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So, I have a binary classification problem. The classes are fairly balanced and I have a separate training set and a test set. No matter what I try, both classification accuracy and the f1 score are always hovering around 45-55%. This means that the model is just random guessing and not learning anything. I had this doubt that this could be because these two classes are so similar i.e they are inseparable.

Therefore, I ran a Kolmogorov–Smirnov test and got a p-value of 0.87 between two classes for the training set and a staggering 0.98 for the test set. I have 20 independent variables and I know that K-S works only for 1-D data. Therefore, I just flattened the n-d array into a 1-D array so that I can perform a K-S on it.

My question is this, can I now conclude that these two classes are statistically so similar and are inseparable using machine learning algorithms ?. Is this claim so naive? Is Kolmogorov–Smirnov test enough of a proof to prove this?

Can two classes be truly inseparable even in a higher dimension? i.e via kernel transformation or neural nets.

I did use different regularization techniques as well just to make sure that this is not due to overfitting.

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  • $\begingroup$ What are your K-S tests actually testing? $\endgroup$
    – jbowman
    Nov 2, 2018 at 18:55
  • $\begingroup$ The similarly between two classes $\endgroup$
    – Ambarish
    Nov 2, 2018 at 18:56
  • $\begingroup$ As @jbowman, I don't understand how you use K-S to assess the similarity between the two classes. Do you have only a single predictor, and do you run K-S on the distributions of this single predictor in the two classes? Also: Why is accuracy not the best measure for assessing classification models? and Is accuracy an improper scoring rule in a binary classification setting? $\endgroup$ Nov 2, 2018 at 21:53
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    $\begingroup$ Don't we use flattening in CNN? If this is not the right way then can you suggest me a way to compare two multivariate datasets? I need to check if they are similar or not. $\endgroup$
    – Ambarish
    Nov 4, 2018 at 18:08
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    $\begingroup$ CNN is not performing a formal statistical test of a hypothesis - a very different thing than just fitting a model. $\endgroup$
    – jbowman
    Nov 7, 2018 at 2:19

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Your final question is "Can two classes be truly inseparable even in a higher dimension?"

It is certainly possible that two classes can't be separated by any algorithm. Two classes could, at least in theory, be absolutely identical, except for class. More likely, they could be almost identical.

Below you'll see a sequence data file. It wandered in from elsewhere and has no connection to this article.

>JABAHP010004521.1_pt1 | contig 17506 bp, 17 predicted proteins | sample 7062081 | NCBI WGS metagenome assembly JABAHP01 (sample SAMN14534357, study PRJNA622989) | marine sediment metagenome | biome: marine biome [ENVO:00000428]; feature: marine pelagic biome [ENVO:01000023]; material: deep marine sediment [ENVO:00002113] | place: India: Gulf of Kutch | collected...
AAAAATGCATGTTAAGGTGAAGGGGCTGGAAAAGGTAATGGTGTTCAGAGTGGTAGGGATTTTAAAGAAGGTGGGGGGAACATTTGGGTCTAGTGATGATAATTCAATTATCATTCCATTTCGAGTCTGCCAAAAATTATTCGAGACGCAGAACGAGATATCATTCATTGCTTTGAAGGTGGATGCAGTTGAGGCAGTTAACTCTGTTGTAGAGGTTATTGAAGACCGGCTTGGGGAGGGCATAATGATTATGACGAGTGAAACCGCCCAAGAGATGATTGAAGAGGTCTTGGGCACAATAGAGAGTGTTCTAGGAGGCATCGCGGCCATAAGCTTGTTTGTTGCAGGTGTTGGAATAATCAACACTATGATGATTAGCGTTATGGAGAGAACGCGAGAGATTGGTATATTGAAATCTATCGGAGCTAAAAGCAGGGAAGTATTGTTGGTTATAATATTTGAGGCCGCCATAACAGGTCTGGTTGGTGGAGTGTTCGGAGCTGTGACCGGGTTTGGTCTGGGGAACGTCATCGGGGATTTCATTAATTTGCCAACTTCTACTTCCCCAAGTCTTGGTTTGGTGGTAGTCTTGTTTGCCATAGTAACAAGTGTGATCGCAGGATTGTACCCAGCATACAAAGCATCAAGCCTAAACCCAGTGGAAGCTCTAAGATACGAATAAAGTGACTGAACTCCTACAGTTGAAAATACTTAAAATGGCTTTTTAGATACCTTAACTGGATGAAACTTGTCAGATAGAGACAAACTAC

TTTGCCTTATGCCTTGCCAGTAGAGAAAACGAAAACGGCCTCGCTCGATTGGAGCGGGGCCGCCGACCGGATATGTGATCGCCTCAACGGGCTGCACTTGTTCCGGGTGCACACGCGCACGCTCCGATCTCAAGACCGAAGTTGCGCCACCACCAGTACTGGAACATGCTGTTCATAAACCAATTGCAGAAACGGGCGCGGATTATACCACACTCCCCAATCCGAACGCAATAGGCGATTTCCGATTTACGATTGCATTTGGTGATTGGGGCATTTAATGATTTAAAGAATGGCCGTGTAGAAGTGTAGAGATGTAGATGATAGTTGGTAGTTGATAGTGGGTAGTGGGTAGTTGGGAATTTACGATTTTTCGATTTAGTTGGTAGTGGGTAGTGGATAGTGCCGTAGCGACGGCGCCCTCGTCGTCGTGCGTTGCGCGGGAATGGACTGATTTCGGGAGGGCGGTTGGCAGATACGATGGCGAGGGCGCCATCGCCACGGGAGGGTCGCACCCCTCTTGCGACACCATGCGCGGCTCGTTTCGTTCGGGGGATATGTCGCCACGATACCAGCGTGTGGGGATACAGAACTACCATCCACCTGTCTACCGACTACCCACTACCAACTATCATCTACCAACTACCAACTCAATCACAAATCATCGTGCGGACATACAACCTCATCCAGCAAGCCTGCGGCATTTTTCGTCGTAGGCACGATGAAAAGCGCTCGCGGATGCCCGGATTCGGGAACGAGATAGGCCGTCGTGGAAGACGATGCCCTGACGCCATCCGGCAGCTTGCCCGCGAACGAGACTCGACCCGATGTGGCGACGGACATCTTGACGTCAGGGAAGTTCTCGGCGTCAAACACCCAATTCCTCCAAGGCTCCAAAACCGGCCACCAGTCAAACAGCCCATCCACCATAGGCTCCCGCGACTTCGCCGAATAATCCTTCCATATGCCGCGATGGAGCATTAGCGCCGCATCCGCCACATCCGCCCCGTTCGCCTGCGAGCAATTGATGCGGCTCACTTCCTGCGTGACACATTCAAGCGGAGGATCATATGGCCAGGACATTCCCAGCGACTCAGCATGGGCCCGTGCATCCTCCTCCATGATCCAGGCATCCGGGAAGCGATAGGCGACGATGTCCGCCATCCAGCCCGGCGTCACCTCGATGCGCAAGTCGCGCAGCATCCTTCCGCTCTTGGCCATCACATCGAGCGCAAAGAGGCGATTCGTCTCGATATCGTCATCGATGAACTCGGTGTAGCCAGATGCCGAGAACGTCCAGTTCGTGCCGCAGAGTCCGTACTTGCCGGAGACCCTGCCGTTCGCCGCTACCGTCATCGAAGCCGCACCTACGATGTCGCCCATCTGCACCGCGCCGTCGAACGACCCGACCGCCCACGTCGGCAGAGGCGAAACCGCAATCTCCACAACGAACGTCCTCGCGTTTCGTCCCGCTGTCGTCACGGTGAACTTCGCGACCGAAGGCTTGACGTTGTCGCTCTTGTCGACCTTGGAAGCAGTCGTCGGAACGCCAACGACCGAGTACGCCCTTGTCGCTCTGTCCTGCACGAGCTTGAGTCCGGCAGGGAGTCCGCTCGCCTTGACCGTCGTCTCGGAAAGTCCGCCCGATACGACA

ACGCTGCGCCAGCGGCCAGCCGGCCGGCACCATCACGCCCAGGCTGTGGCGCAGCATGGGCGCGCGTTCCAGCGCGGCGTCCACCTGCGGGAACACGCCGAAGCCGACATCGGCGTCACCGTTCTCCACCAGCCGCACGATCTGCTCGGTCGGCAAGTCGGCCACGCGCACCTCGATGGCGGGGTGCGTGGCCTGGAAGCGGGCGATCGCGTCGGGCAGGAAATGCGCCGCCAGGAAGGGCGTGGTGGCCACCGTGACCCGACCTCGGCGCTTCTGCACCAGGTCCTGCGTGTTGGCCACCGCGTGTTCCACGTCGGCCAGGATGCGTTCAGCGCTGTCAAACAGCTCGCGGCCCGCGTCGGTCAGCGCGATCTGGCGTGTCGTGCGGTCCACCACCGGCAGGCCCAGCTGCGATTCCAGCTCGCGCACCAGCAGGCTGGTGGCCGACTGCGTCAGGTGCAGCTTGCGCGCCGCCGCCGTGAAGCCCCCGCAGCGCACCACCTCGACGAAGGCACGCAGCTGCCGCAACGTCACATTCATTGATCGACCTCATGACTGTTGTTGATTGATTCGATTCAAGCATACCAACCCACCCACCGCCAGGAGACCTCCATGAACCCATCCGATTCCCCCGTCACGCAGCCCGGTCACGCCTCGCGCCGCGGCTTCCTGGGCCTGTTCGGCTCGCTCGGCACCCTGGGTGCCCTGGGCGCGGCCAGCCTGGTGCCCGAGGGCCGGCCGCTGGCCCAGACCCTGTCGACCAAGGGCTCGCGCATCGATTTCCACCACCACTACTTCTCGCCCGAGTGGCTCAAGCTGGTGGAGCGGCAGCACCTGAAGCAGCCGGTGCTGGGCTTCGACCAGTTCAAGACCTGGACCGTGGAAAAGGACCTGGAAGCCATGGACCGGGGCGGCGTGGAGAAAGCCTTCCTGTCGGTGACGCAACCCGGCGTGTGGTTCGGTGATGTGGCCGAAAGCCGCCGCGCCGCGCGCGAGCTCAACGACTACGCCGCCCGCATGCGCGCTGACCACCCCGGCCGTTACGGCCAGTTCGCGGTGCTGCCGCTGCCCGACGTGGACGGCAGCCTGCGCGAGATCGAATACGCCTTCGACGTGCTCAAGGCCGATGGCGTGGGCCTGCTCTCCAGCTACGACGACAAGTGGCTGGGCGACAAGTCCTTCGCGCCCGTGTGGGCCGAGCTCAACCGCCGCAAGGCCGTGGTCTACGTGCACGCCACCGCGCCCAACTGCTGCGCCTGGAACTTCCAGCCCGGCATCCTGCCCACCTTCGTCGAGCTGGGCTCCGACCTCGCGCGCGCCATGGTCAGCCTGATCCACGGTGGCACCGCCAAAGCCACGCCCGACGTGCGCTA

Indeed, you want algorithms to not show difference where the differences are so small as to be trivial; you don't want to distinguish samples where the distinguishing characteristics are due to random chance. This is what p values are about. But, even if you have N = 10 billion and, therefore, any difference is statistically significant, you don't usually want to make distinctions where there is no appreciable difference.

For your earlier questions, I still don't see exactly what you are doing with the K-S tests. There are tests of equivalence that flip the usual roles of null and alternative hypotheses. One such is TOST - two one sided t tests. You will need to specify a difference that you consider so small as to be essentially equivalent.

I think when you did your original analysis and found "No matter what I try, both classification accuracy and the f1 score are always hovering around 45-55%" that you should have concluded that, indeed, none of the methods you were using worked. When nothing you are doing is working to (in this case) separate classes, then the two most common reasons are a) Your sample is too small or b) There just really isn't anything going on.

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  • $\begingroup$ Thanks Peter for your clear explanation. As per me understanding K-S test is like any other hypothesis testing right? My idea was to use a no parametric test to check the equality of two distributions. In this case these are my two classes. Let's say I set the confidence level at 80 percentage, then if the p-value more than that I can accept my null hypothesis - two classes follow same distribution. I can't set the distance metric here because I don't know that. I can only use the information from p-value. $\endgroup$
    – Ambarish
    Nov 4, 2018 at 12:32
  • $\begingroup$ But .... distribution of what? Usually the K-S is to test the difference in distribution of two continuous variables (or the same continuous variable on two groups). You haven't got that and I am not sure what you are getting when you flatten the data, or if that is suitable to K-S. My intuition is that it is not, but I don't know for sure. $\endgroup$
    – Peter Flom
    Nov 4, 2018 at 12:36
  • $\begingroup$ Yes, exactly. Here the continuous variables are my independent variables. Flattering an array preserves it's information. So that I have the same continuous variable and two groups namely my two classes. $\endgroup$
    – Ambarish
    Nov 4, 2018 at 12:42
  • $\begingroup$ OK, you may be right. It seems wrong, somehow, to me, but, as I said, I'm not sure. $\endgroup$
    – Peter Flom
    Nov 4, 2018 at 13:06

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